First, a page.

Soon after tying the knot, the memories of cake, decorations, and flowers begin to dwindle. Arguably, the photographs are the most important bit for newlyweds – a permanent reminder of their beautiful day.
So, no pressure for the humble wedding photographer whose unenviable job it is to capture the magic while leaving out the bits no one needs to see again. With so much going on, it’s not too surprising if it doesn’t always go to plan.
With that in mind, here are five pretty memorable wedding photography nightmares to have made headlines around the world.
Wedding photography nightmares: the stuff that dreams aren't made of
The album from hell
When Thomas and Anneka Geary commissioned wedding photographers Ian McCloskey and Nikki Carter for a bargain £750, they were already a happy couple. But their happiness evaporated when the photos of their special day arrived. They got a batch of out of focus shots, images of the back of guests' heads, and one memorable shot featuring a spooky floating hand where a child had been badly edited out. The couple demanded a full refund but got less than half their money back after the photographers went bust.
Ohio based bride-to-be Katie Liepold turned to Facebook in search of a wedding photographer to capture her wedding day. Responding to the enquiry, Tower Photography offered two hours of photography at the reception, in addition to an engagement shoot with her husband-to-be, for $600 (about £435). However, when the blushing bride reviewed the shots from her engagement shoot, she was upset to see that she and her partner had been visibly photoshopped to make the couple look much slimmer.
Hurt by the ordeal, Katie complained to the photographer. She was offered a cancellation on the rest of the contract, including the wedding day, but was told her $150 (£108) deposit wouldn't be refunded. To make matters worse, Katie later discovered an offensive post about her and her fiancé on a local Facebook group.
The lab report of feedback
Most photographers will probably have experienced tedious demands and bizarre requests from their clients at one point or another. But one photographer was left particularly bewildered after receiving a ‘lab-report’ of feedback from a couple who had a lot to say about their wedding photo album. The couple had apparently gone in painstaking detail, printing off every photograph, and annotating each one with their constructive criticism for everything and anything from the framing of the subjects to exposure of the backdrop.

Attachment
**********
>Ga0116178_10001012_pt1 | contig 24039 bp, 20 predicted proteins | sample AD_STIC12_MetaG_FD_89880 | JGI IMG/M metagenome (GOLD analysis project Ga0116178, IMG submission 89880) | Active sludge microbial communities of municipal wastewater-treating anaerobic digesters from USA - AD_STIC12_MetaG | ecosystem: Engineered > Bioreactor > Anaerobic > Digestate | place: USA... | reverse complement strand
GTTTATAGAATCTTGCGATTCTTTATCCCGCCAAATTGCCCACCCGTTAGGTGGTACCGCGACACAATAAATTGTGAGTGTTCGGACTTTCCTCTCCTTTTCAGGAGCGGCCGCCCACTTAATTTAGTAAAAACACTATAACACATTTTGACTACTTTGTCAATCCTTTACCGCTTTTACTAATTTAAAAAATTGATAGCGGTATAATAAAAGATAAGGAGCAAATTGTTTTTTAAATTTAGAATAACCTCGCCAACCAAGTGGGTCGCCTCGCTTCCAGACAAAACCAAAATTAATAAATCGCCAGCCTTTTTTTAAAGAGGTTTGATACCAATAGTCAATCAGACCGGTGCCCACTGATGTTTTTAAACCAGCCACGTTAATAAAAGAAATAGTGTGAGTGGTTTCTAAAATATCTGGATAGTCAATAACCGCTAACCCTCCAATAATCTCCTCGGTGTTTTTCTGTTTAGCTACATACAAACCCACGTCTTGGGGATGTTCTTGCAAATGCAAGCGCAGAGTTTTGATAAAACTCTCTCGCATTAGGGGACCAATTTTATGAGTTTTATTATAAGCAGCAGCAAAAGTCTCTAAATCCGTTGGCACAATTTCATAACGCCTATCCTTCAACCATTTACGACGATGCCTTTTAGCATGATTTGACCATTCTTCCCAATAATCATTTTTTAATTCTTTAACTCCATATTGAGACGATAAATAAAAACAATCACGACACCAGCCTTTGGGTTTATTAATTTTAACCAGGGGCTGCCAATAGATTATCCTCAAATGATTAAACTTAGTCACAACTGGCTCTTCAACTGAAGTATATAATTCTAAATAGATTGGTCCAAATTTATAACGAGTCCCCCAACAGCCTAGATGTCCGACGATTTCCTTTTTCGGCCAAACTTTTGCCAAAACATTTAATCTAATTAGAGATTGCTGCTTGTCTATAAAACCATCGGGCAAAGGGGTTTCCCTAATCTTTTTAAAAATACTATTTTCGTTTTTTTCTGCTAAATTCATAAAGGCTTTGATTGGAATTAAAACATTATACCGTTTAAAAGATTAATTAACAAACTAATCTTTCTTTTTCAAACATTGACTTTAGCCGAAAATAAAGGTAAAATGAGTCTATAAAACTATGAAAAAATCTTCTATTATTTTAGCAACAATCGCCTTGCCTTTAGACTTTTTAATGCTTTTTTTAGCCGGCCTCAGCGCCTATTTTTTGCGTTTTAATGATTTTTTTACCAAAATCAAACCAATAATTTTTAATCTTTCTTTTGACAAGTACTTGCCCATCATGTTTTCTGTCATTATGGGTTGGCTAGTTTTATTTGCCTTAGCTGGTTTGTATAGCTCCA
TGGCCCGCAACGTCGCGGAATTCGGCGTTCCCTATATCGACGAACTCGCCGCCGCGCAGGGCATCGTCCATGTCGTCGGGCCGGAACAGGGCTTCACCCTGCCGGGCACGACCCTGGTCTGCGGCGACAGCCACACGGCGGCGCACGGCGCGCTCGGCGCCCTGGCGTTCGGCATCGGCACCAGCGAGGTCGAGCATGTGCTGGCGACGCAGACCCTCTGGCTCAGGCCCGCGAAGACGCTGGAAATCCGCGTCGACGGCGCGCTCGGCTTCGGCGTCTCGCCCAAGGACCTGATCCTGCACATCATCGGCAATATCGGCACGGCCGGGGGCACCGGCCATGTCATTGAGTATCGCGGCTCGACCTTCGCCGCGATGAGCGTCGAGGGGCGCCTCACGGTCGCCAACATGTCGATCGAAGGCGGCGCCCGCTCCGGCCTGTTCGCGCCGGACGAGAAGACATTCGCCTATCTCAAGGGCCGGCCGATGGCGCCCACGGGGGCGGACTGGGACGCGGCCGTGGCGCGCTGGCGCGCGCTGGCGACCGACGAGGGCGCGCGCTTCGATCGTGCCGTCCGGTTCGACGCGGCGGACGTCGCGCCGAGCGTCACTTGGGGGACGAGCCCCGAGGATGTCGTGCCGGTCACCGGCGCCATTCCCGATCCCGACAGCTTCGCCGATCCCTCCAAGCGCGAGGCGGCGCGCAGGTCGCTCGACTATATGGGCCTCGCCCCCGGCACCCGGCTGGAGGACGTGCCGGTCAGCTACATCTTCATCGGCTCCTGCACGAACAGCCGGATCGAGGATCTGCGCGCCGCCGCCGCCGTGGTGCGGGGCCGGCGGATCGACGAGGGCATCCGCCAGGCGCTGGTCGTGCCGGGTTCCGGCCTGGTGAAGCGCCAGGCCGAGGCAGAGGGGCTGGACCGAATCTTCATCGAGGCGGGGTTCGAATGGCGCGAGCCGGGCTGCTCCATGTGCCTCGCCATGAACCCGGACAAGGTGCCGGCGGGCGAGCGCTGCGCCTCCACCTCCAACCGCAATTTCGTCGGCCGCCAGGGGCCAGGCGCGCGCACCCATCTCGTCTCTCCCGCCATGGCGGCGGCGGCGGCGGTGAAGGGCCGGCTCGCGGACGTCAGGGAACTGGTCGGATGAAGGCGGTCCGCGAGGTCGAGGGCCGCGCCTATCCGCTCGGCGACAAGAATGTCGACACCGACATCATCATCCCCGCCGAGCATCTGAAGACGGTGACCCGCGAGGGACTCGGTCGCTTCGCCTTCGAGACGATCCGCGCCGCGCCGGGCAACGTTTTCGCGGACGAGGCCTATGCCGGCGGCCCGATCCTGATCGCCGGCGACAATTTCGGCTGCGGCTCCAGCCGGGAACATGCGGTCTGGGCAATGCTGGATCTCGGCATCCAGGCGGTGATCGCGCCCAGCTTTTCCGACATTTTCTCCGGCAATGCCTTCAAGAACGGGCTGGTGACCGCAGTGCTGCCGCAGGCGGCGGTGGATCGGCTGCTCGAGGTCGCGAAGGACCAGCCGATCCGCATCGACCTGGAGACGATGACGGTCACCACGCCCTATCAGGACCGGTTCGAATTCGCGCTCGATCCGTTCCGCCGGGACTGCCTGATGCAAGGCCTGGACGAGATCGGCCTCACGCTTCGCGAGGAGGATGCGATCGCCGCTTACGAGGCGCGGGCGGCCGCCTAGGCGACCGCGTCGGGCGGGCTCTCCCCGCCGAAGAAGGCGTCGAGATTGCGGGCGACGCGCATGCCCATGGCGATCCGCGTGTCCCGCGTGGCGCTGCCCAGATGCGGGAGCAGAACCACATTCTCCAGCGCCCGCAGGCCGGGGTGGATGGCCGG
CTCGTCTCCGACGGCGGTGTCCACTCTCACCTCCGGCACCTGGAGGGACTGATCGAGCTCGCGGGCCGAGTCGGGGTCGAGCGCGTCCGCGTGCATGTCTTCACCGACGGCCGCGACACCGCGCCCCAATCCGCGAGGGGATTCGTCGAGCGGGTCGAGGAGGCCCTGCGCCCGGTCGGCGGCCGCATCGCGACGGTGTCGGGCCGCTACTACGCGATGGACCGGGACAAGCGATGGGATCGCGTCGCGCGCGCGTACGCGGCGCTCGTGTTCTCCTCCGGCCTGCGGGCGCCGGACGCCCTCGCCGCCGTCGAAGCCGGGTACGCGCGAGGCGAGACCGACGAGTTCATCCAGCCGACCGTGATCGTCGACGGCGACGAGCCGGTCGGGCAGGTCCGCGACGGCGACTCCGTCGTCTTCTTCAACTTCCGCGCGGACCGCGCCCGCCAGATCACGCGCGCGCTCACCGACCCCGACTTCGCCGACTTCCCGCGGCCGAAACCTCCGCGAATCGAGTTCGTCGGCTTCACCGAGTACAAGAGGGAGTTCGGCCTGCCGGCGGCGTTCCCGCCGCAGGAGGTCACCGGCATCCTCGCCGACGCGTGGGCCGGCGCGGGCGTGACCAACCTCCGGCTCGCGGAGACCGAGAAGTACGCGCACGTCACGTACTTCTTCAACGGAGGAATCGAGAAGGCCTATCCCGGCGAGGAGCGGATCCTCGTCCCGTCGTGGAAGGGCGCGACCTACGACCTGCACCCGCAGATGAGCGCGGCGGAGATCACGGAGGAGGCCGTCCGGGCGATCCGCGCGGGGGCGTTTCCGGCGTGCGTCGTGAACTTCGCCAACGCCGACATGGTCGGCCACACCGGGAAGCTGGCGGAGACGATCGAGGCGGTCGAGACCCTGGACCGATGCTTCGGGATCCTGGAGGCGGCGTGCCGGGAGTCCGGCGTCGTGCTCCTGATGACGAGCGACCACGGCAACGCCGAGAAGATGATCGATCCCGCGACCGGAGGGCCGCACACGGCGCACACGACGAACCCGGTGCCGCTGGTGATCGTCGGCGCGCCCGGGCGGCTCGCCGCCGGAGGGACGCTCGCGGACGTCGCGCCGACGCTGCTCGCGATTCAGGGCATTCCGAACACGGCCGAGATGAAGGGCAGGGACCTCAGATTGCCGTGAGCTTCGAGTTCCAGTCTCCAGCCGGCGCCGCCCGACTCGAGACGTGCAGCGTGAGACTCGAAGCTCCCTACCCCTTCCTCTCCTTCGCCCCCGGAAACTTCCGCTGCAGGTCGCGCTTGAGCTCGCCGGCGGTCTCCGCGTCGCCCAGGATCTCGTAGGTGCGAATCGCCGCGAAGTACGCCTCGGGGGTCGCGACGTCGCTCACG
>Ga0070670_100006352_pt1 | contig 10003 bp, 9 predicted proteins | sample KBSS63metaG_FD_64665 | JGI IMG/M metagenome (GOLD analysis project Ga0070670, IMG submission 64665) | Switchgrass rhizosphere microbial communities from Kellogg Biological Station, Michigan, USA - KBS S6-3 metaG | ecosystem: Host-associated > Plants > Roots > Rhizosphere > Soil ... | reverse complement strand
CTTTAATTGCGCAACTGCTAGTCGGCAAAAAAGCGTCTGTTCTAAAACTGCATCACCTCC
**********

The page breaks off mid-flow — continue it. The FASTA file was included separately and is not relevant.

The story quickly became a topic of debate amongst social media users with many stating that the photos didn’t meet the standards expected when exchanging money for the job, while others defended the images by saying they had not yet been retouched by the photographer.
The two-year delay
Kavita Gadhok and her husband Luis paid $6,000 (about £4.5k) for photographer Chris Walters to document their four-day long conventional wedding ceremony. They were left distraught, however, when he apparently went missing after the occasion and didn’t deliver the promised photographs and video footage. The couple claim to have spent two and a half years pleading for their precious memories only for every message sent to be completely ignored by Walters.
The inappropriate album
Steph and Paul Unwin were so disappointed with their wedding album that they ended up suing their photographer, David Kilcourse, at a small claims court. The couple claimed that one in three photos of the happiest day of their lives was blurry, 96 images were inappropriate shots of the bridesmaids, only 11 featured the groom, and none featured the groom’s parents.
The Unwins won their case against Kilcourse after he failed to file a defence. His photography business folded soon after, with him claiming he got ‘too much hassle out of doing weddings as it’s really a matter of opinion whether or not the agreed package is fulfilled’.
Of course, these are all extreme cases and the professionalism of some, if not all, of these photographers could be called into question. That said, it does highlight an important point that, as in any creative industry, the results are, to some extent, subjective.
Perhaps there’s no excuse for missing the groom’s parents out the photographs altogether. But with reportage, photojournalist and artistic photography currently in favour over more traditional styles, there is definitely more scope for the final results to be out of kilter with the couple’s expectations.
Photographers need to take a stance and protect themselves as the potential threat presented by budding bride-and-groomzillas is a very real one. Your own personal wedding photography nightmares could leave not only a dent in your bottom line but a dent in your reputation too. And that could affect future bookings.
Happily, photographers’ professional indemnity insurance covers the legal costs of defending yourself against unhappy customers.
This applies not only if something genuinely does go wrong and you make a mistake, but also if your client just believes something’s gone wrong. If you wind up in a dispute with them, your insurance policy pays to defend allegations against you, and covers damages or compensation if you’re liable.
To avoid becoming the next tabloid horror story, every photographer should have insurance as an essential part of their kit. For a quick quote click here, or ring the team on 0345 222 5391.claimsfreelancersphotographers